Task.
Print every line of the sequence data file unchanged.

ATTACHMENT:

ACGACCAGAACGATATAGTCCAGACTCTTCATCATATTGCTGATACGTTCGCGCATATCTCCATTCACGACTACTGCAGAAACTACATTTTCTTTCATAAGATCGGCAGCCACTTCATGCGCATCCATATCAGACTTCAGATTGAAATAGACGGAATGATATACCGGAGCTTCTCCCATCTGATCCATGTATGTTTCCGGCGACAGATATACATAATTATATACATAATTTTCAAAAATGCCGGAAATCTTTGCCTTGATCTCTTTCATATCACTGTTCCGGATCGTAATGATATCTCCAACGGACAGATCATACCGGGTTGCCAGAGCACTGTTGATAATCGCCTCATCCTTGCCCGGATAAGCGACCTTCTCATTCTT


ACGACCAGAACGATATAGTCCAGACTCTTCATCATATTGCTGATACGTTCGCGCATATCTCCATTCACGACTACTGCAGAAACTACATTTTCTTTCATAAGATCGGCAGCCACTTCATGCGCATCCATATCAGACTTCAGATTGAAATAGACGGAATGATATACCGGAGCTTCTCCCATCTGATCCATGTATGTTTCCGGCGACAGATATACATAATTATATACATAATTTTCAAAAATGCCGGAAATCTTTGCCTTGATCTCTTTCATATCACTGTTCCGGATCGTAATGATATCTCCAACGGACAGATCATACCGGGTTGCCAGAGCACTGTTGATAATCGCCTCATCCTTGCCCGGATAAGCGACCTTCTCATTCTT